Let's start with something as basic as walking or running. With each push off, you need to ask yourself- am I focussing on trying to use my foot to pull my body forwards across the ground, or am I trying to propel the ground backwards and behind me? Do I focus on the action or the reaction? This image shows the angle of the force, at the end of a stride. 

The force can be analysed in two components within different axes, as described in my previous post (strictly speaking a small element of force runs into a third axis- but this should be of very low significance, compared to the very large components within the backward/forward axis and the upwards/downwards axis). The action is backward from the runner's perspective (to the left from ours) and downwards. The reaction is forward from the runner's perspective (to the right from ours) and upwards. When thinking about these, we might usefully concentrate solely on the forwards/backwards aspects or the upwards/downwards aspects for a time. If we look at each axis separately for a while, it can make it easier to develop that particular element. Then we can start thinking more about the action or reaction as a whole, once again.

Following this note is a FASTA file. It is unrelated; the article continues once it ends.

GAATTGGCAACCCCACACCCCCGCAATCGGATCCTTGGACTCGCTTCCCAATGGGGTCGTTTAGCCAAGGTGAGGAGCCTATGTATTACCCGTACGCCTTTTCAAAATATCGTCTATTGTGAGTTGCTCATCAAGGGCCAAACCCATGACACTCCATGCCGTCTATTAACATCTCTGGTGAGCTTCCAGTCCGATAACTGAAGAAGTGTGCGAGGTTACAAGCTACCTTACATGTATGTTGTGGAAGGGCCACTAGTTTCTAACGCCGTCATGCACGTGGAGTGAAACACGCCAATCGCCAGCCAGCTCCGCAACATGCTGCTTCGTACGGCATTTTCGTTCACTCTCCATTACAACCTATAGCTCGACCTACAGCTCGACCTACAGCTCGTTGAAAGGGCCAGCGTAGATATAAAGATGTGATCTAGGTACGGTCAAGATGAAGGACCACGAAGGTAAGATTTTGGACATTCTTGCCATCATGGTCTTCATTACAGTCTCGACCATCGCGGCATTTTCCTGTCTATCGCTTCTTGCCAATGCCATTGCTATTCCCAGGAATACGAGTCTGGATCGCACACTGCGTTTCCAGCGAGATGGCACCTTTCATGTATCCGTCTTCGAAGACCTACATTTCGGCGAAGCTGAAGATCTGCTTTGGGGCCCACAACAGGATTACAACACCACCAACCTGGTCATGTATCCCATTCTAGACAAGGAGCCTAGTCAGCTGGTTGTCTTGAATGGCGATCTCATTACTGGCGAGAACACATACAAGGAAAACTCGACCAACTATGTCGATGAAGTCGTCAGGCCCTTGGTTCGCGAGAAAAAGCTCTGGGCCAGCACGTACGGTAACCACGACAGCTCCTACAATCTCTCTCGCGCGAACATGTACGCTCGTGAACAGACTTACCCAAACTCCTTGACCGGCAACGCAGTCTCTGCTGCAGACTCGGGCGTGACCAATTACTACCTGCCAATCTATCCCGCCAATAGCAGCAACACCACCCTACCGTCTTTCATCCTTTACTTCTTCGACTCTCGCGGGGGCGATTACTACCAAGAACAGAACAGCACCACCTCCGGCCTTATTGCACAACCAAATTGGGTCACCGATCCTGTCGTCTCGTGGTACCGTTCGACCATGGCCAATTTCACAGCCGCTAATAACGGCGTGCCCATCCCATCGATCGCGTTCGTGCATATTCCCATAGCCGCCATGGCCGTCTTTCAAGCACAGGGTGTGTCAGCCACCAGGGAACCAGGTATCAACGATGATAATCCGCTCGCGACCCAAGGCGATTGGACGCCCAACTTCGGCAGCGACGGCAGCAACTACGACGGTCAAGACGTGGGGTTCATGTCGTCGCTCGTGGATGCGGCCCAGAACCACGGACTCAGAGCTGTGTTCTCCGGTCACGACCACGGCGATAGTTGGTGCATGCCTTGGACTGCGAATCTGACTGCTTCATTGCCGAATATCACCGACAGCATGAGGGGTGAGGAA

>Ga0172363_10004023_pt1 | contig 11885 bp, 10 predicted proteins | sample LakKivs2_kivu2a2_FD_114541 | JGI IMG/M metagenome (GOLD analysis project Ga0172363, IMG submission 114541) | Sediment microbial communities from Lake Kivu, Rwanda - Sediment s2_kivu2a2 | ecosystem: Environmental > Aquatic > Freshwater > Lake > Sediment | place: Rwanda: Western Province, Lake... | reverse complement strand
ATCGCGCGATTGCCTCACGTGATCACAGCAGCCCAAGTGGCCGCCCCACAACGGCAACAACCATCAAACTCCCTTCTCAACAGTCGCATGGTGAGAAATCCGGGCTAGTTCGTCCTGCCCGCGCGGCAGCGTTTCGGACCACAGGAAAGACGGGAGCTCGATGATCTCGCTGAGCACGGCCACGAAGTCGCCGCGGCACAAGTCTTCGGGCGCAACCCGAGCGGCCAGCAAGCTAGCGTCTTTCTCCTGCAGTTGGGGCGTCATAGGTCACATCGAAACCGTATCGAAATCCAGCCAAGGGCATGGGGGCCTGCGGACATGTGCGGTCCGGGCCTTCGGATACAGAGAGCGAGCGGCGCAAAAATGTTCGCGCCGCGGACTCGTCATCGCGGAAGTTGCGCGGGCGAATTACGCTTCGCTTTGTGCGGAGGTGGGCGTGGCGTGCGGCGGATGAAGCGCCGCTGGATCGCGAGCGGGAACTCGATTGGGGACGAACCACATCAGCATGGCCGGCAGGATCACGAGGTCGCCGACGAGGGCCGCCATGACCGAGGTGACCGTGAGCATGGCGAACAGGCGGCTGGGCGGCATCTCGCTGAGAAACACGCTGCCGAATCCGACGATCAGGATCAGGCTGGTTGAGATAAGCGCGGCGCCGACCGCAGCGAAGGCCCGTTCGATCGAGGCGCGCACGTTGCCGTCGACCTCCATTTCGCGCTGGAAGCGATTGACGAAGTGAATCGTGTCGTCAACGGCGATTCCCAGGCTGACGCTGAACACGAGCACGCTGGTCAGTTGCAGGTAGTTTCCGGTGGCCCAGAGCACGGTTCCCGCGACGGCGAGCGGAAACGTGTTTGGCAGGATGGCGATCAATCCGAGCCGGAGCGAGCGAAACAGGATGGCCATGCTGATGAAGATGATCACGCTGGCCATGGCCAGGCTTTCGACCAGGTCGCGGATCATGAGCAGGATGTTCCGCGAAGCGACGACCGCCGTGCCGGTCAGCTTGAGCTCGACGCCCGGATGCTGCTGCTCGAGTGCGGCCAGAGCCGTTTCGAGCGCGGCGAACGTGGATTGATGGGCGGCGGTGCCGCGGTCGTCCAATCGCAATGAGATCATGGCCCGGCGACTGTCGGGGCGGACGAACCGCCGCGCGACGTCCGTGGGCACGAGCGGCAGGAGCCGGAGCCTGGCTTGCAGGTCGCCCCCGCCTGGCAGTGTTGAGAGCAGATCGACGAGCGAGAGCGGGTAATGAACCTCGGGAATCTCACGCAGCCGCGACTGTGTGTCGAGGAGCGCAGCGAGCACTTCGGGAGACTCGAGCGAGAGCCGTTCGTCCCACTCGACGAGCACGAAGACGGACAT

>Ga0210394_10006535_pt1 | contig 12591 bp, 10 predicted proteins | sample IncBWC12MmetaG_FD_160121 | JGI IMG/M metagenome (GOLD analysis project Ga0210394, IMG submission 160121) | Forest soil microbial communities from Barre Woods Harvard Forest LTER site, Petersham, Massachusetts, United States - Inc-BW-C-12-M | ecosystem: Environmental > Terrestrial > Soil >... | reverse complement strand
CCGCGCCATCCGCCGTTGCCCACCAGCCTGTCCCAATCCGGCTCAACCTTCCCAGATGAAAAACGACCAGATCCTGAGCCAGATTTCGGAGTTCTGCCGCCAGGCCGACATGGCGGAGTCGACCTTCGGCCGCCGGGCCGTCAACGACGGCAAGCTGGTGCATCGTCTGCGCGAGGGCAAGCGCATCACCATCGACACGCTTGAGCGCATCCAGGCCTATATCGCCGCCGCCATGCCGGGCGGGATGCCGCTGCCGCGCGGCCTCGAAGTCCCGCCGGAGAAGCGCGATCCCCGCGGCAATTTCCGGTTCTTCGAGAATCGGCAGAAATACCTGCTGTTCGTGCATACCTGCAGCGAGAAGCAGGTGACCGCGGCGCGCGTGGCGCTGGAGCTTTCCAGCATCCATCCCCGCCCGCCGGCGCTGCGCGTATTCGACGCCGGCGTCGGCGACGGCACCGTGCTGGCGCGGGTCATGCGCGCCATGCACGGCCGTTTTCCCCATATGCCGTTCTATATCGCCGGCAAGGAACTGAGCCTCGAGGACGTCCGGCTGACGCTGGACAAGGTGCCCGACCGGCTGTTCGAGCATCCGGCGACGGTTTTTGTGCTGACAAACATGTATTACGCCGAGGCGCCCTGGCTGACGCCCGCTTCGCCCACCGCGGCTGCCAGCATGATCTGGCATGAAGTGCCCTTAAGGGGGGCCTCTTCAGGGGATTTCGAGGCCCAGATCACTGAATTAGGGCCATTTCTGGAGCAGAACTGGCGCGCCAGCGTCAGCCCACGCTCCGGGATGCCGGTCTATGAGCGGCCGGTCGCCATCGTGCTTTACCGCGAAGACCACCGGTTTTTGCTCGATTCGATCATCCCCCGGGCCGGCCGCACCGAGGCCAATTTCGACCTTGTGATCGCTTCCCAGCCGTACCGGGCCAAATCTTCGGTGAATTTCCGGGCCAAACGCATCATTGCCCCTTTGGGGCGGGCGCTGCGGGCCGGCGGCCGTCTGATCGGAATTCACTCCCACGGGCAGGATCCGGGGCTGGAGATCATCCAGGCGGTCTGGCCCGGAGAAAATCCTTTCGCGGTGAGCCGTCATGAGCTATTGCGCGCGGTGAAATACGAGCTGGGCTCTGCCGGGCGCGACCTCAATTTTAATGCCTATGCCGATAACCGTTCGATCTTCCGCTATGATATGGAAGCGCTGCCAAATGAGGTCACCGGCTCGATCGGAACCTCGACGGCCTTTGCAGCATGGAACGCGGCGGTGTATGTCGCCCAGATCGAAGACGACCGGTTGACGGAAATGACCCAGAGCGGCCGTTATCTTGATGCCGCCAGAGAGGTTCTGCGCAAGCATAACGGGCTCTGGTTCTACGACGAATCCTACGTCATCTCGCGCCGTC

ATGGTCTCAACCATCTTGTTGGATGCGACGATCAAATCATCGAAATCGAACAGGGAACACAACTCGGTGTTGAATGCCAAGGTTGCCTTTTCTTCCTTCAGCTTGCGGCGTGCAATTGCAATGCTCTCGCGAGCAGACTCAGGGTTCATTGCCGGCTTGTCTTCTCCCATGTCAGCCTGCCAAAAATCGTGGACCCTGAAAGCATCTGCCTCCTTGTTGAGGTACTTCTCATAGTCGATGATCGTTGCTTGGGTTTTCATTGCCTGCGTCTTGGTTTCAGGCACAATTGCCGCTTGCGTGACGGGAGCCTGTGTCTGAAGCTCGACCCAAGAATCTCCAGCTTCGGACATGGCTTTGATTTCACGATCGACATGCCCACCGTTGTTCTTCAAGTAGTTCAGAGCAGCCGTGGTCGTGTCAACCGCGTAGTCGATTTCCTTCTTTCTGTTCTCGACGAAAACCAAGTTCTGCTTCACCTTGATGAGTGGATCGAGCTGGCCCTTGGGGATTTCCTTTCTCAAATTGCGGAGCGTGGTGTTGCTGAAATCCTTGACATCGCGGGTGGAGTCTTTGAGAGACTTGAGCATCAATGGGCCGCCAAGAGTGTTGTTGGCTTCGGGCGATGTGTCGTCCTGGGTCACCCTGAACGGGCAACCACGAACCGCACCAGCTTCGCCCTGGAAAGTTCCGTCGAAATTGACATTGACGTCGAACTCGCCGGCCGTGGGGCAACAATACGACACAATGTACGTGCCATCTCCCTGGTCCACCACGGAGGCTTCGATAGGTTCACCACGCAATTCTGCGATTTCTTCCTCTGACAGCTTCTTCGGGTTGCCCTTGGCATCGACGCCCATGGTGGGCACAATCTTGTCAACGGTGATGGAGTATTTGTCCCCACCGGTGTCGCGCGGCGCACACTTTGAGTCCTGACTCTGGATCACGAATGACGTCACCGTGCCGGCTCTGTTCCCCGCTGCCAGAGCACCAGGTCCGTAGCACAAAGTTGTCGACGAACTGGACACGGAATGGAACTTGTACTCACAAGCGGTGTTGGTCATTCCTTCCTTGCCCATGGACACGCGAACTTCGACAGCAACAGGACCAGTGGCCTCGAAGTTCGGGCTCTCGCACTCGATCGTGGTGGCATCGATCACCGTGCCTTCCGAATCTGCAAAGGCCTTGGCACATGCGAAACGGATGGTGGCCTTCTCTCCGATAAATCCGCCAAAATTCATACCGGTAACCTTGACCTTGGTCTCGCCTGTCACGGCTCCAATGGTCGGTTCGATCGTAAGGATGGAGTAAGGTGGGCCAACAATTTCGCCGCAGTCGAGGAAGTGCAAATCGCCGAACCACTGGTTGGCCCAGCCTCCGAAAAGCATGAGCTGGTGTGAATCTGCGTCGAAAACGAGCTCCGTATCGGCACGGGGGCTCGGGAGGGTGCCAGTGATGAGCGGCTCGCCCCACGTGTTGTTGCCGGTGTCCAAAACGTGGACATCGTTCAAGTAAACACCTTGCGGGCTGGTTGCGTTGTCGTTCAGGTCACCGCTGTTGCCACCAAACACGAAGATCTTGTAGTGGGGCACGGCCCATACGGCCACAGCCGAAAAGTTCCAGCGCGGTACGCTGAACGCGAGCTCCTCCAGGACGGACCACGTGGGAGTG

Let's start with the backwards/forwards forces first. It really does not matter whether you typically perceive it more from the backward action or the forward reaction. The goal is simply to acquire a balanced perception- so now try the one you are not used to. If that feels like it's a bigger effort, that's fine at first. Switch back to your normal one for a time, but then switch again. Keep switching over between the backward and forward perspectives- trying to notice as acutely as possible what feels different between the two. Both versions ought to become progressively informed by something about the quality of the other. It should feel more and more effortless until you get to the point where, upon switching, there is scarcely any difference to be found in the quality of either. After all, they are supposed to be viewpoints of the same thing- not two different things! Action and reaction BOTH occur, regardless of which you focus on! Hopefully you are now left with a product that is based on a more integrated dual understanding of forces rather than single-sided thinking. However, that might perhaps be a little ambitious, after having only just started to think this way! Most likely, there will already have been improvement to the ease, but it can be a gradual process of development.